For nearly 400 years, the possibility of an open shipping route above North America drew sailors to the top of the globe as surely the North Pole attracted their compass needles. A quicker alternative passage to the long, dangerous ocean voyage from Europe to the Orient promised huge rewards for the country claiming it first. Unlike the search for the North Pole, however, the hunt for such a route was not successful. The men who tested themselves against the Arctic’s brutal conditions never found the clear passage they hoped for. In Arctic Labyrinth, Glyn Williams (author of The Death of Captain Cook and Voyages of Delusion) charts the major voyages of the North exploration. This is a chronicle of the thousands of men in hundreds of ill-equipped ships sent to freeze in the crushing maze of ice above Canada before it was realized that the passage could not be wished into existence.
The facts of the Arctic do not change. The cold is crippling, often taking limbs by frostbite or injury. Food supplies are hard to maintain and run woefully short. Scurvy is an ever-present adversary. The Inuit and Eskimo who live comfortably in the harsh conditions are alternately friend and foe. Only the men who challenge themselves against these elements provide narrative variety against this bleak background, and Williams uses extensive research into the journals kept, the maps sketched, and newspaper headlines that mark their expeditions to create vivid pictures of these larger-than-life explorers. Each planned to make the discovery of the Northwest Passage his mark on history. Generation after generation of remarkable men were alike inspired, obsessed, and ultimately defeated, chasing what turned out to be a red herring. Their legacies instead remain in the names of desolate coves, uninhabitable islands, and forlorn straights. The ultimate fate of the lost Franklin Expedition, one of the most ambitious and tragic ventures, offers an example of exactly how wrong even the most well-funded and optimistic expeditions can go.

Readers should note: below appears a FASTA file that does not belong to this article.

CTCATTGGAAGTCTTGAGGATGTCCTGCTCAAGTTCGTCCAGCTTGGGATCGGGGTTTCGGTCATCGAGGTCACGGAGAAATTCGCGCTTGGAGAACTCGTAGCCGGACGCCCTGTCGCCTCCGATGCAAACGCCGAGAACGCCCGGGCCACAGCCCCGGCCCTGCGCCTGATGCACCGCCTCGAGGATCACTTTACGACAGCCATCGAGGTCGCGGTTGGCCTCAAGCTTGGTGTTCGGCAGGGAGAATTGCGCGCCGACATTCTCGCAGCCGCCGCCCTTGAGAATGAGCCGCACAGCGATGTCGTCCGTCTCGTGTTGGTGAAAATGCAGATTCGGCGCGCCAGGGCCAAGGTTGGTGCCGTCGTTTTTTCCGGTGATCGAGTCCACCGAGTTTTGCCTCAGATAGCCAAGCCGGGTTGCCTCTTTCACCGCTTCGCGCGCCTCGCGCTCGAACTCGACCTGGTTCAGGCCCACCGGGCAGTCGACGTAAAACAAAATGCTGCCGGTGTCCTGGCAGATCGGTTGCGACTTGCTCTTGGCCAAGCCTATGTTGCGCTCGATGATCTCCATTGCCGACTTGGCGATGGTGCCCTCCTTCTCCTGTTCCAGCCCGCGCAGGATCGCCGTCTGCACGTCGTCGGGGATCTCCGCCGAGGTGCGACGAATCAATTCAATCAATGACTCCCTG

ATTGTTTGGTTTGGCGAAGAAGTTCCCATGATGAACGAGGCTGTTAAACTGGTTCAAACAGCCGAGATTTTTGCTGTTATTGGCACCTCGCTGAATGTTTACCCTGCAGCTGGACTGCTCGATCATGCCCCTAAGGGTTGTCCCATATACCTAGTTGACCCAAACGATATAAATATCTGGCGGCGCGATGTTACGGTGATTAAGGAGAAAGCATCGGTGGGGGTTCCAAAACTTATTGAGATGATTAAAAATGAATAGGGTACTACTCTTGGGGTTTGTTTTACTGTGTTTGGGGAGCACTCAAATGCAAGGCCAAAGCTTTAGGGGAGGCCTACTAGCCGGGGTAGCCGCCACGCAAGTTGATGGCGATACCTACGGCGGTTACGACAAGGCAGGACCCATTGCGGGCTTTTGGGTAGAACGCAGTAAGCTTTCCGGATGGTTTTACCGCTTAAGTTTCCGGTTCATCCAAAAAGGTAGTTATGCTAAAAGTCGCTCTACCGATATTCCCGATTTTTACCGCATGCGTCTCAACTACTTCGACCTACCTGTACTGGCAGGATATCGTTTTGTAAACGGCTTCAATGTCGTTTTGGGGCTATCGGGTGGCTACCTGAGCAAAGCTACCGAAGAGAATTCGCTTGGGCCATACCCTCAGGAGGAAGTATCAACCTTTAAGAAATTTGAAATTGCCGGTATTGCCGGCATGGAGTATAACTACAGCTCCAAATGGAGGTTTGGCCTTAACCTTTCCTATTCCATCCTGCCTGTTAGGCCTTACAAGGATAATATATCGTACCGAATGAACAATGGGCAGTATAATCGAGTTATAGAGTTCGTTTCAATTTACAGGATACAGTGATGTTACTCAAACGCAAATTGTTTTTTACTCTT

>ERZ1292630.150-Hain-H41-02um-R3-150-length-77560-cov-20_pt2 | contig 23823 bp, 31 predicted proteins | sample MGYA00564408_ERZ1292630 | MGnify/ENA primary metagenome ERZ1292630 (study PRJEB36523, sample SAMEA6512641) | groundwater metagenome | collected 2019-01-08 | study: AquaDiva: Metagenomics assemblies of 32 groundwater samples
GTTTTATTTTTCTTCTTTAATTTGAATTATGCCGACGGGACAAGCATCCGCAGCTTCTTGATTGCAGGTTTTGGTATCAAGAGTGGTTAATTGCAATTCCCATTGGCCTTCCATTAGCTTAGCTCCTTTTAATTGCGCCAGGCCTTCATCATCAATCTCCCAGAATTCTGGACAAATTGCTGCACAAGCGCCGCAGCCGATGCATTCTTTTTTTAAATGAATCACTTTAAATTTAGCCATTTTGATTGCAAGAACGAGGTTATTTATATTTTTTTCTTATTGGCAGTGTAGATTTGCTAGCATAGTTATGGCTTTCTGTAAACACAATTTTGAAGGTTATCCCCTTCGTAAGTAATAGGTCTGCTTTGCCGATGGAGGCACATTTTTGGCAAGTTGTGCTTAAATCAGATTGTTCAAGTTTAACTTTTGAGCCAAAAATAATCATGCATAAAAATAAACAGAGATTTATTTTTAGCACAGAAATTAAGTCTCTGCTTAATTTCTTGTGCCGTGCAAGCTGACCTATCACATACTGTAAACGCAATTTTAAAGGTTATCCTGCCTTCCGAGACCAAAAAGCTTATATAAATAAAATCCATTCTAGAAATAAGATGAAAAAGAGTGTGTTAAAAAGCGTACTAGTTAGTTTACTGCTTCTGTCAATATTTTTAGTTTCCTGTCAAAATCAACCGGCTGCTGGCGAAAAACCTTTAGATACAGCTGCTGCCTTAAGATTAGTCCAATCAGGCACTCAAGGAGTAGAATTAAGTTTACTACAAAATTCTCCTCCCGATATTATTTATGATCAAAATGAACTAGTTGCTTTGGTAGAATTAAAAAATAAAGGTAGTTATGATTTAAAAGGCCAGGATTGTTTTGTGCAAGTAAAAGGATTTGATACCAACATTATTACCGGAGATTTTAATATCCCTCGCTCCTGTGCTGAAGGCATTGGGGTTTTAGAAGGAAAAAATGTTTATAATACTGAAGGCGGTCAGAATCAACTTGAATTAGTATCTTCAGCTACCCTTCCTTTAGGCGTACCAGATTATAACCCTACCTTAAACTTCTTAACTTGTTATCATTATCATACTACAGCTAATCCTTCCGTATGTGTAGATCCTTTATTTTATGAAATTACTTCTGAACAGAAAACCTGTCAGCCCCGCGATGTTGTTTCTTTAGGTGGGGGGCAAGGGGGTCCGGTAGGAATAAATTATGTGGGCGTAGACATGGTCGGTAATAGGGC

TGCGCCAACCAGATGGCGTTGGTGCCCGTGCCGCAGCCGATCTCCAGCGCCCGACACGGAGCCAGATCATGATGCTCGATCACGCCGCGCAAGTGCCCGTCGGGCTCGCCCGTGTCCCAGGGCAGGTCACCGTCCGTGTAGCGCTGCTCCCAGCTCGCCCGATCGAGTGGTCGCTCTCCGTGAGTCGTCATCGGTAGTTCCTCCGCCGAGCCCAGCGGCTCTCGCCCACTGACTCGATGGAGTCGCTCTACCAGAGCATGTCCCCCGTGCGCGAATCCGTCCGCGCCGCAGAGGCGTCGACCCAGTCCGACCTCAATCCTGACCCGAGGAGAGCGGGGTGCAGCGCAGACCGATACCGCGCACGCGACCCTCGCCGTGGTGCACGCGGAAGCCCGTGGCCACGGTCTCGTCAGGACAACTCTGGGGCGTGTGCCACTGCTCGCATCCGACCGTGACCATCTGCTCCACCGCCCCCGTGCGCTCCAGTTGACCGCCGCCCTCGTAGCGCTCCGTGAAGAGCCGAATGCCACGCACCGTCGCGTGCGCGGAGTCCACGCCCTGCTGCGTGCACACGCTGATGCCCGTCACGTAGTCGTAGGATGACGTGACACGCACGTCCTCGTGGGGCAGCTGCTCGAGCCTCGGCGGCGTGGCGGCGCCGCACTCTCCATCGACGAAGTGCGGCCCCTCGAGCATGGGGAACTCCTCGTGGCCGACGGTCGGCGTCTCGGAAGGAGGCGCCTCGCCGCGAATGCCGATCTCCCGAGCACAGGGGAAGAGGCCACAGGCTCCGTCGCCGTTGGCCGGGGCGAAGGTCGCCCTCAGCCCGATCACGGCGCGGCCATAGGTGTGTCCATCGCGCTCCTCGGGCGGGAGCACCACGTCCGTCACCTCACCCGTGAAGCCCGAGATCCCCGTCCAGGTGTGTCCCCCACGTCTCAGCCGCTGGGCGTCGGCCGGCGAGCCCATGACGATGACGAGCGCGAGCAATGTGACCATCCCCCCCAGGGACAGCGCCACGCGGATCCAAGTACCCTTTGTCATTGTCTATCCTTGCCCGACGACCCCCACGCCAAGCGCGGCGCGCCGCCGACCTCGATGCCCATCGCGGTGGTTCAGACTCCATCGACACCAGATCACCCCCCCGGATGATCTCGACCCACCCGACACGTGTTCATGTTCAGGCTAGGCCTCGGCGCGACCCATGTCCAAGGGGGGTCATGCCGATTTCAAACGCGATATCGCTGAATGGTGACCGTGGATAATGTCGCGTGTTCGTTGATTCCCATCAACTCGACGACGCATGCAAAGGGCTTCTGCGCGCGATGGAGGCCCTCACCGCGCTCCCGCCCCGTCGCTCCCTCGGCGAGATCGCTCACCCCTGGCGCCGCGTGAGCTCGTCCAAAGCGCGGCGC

The themes common to every expedition and repetitive journal entry could make for a dull read, but Williams avoids this. The book is enlivened with twenty-eight color illustrations and seventeen maps. The depth of Williams’ research allows for narrative of each voyage, commentary on the politics behind each expedition, as well as a sly wink or two at the haughty, arrogant, and largely doomed ventures sent north. Britain intended to conquer the Arctic in the same way she expanded her empire, and often sailed North in woefully thin clothes, largely eschewing the customs of the natives who survived there. Ironically, it was only after adopting the light ships, dog sleds, and loose layers of fur favored by the Inuit guides that the Northwest passage was finally navigated and proven unreliable. In this way, William’s book is at times a tale of the Arctic adventures, a commentary on the fading British Empire, and a lesson in the politics of exploration.
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